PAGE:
Friday, August 4, 2017

Taught My First Full Sports Management Course – No Longer Just the “Fun Uncle”

Anyone who is in my life or has been reading this blog for a while knows that teaching is something I am deeply passionate about.  I am not sure if it is because I’ve been blessed with extraordinary education, professional experiences and mentors and feel that I should pay it forward or if I just love being the center of attention. Most likely a little of both, but regardless I do get a high not just from actually delivering a lecture, I enjoy spending hours researching while I prepare my notes, practicing my lecture in front of my wife or any other poor soul who meets me within a week of my lecture and analyzing myself after the course to see how I can be more effective the next time I have the opportunity to teach.   

Fortunately, over the years, I’ve had a number of opportunities to realise my passion as I’ve been invited to deliver lectures in the US, Europe and all over India.  However, up until now I always consider my teaching engagements to fall within the “Fun Uncle” category.  A “Fun Uncle” in the family sense is the guy who just shows up every now and then with gifts, tells some interesting stories, does a magic trick or two and takes off while the parents are left doing the hard work. I’m used to being the “Fun Uncle” to most of my friends’ children especially the ones who live in the UK or US as I see them 1-2 times a year. I arrive with gifts in hand from India (mainly different versions of elephants or the Taj Mahal) and stories about all the monkeys and cows that I’ve seen on the road.  Needless to say, the kids are always excited when “Uncle Neel from India” is coming to town.

It’s not that different when I’m delivering a guest lecture anywhere in the world. Given my deep connection to Major League Soccer – a case study for how to establish a model football league, the fact that I headed up MLS’s Fan Development department – an area of the industry that many young people are interested in and now that I’ve been developing football in India for the past 8 years, I become an interesting specimen for sports management students from any walk of life.  And, I definitely know how to package my background and experiences to ensure that my lectures are educational, engaging and inspiring. 

Most guest lectures last about 2 hours and do not have any set structure since these lectures fall outside of the required course curriculum.  Hence, it is easy to put together a guest lecture presentation and fill 2 hours as long as I have some experience with the topic.  Then it’s just a matter of showing up, building a connection with the students, creating a context and finally delivering the content.  I always leave these sessions feeling fulfilled, slightly egoistic and contemplating a career change into education so I can feel this way every day.  But then I remember that there is a massive difference between being the guest lecturer and actually teaching the course and quickly put my dreams of being a Professor on hold and go back to being an Executive in the football industry.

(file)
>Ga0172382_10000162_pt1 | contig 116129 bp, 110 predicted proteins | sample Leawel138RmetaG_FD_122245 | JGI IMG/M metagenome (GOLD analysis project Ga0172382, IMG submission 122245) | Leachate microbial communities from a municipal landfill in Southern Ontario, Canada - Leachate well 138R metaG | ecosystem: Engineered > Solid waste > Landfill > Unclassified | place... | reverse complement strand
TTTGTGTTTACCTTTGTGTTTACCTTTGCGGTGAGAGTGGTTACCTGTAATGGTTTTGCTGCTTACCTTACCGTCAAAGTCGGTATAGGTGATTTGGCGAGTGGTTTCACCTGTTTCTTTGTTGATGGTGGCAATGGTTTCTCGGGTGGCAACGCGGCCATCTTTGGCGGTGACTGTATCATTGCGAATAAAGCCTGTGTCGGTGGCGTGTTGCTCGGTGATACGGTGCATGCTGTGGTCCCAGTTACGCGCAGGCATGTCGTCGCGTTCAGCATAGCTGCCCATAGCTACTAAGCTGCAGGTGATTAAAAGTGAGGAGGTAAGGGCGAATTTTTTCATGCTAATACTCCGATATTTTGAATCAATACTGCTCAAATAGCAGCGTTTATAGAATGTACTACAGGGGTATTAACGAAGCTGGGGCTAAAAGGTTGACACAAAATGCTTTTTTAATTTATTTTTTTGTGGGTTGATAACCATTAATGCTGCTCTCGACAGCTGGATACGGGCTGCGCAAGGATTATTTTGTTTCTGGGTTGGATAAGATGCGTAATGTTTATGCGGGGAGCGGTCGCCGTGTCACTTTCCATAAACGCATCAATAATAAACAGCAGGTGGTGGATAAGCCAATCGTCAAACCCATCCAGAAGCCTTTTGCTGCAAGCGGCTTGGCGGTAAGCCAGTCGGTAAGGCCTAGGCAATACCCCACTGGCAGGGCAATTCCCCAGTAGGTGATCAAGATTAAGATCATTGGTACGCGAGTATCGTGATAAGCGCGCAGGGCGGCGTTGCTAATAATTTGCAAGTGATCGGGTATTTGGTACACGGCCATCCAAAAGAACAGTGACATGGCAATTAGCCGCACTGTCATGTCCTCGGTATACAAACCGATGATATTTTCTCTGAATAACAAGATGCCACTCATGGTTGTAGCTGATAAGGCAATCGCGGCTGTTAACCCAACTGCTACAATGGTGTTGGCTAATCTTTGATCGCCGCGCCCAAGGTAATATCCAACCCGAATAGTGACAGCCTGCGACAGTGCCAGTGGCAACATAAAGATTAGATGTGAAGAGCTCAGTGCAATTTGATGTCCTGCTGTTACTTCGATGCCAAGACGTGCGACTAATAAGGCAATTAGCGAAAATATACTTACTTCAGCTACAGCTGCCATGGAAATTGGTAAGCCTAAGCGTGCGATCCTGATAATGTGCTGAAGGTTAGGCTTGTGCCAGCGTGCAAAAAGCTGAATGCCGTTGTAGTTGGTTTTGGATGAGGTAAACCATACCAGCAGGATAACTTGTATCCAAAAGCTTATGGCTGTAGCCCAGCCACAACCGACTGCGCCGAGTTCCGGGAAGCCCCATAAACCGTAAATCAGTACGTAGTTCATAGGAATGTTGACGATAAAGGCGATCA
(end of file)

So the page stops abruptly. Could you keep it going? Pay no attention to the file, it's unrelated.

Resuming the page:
But now things have changed. As CEO of DSK Shivajians FC, I’ve been interacting with a popular local University, which happens to have India’s first and only Sports Management MBA programme, for the past year and have had a number of positive experiences with the programme and its students.  At some point earlier in the year I even drove to their beautiful campus up in the hills and delivered a 2 hour guest lecture on the Indian football industry.  The students were dressed in full suits, attentive and fully engaged – a wonderful experience that left me enthused about teaching as well as optimistic about the future of the Indian sports industry. 

Given this positive experience, I was happy when the Programme Director requested that I teach a full course the following year.  I said yes without fully knowing what I was getting into but excited about the opportunity.  Then about a few weeks back I found out that I would be teaching a course for 16 hours over 2 days to a batch of 42 students and then the same course the week later to a batch of 62 students.  It seemed daunting at first but I was up to the challenge.  

In preparation, I spent days reviewing sports management courses from around the world and eventually put together a solid syllabus.  From there, I spent weeks researching everything I could find about the history of football, football governance, commercialization of football, etc… and finally ended up with 150 slides of content, diagrams, videos, exercises and discussion points.  All I could think about during my free hours in between work was how I was going to deliver 16 hours of course materials without causing any student deaths due to information overload or boredom. This fear drove me to work extra hard to make my presentation informative, engaging and fun.

Once I had prepared the materials, I was ready to deliver the course. It was like I had perfectly packed a bag for a long trip and now I couldn’t wait to get on the plane.  Like any good Professor, on the first day of my class I showed up to the institute 30 minutes early assuming that all the students will arrive at least 5 minutes before class started dressed in their suits.  Instead I found that half of the 42 students had made it and the other half were slowly trickling in – and the attire of choice was jeans, t-shirts and sandals.  At first I was shocked and angry, but then remembered that I am now considered faculty and not “Neel Shah – CEO.” Also, I was quickly taken back to when I was attending my MBA in Sports Management programme at Seton Hall, University (NJ, USA) in 2002.  I also used to show up to classes late, in shorts, and sit in the back corner of the room so I could text my girlfriend who was living in Brooklyn at the time.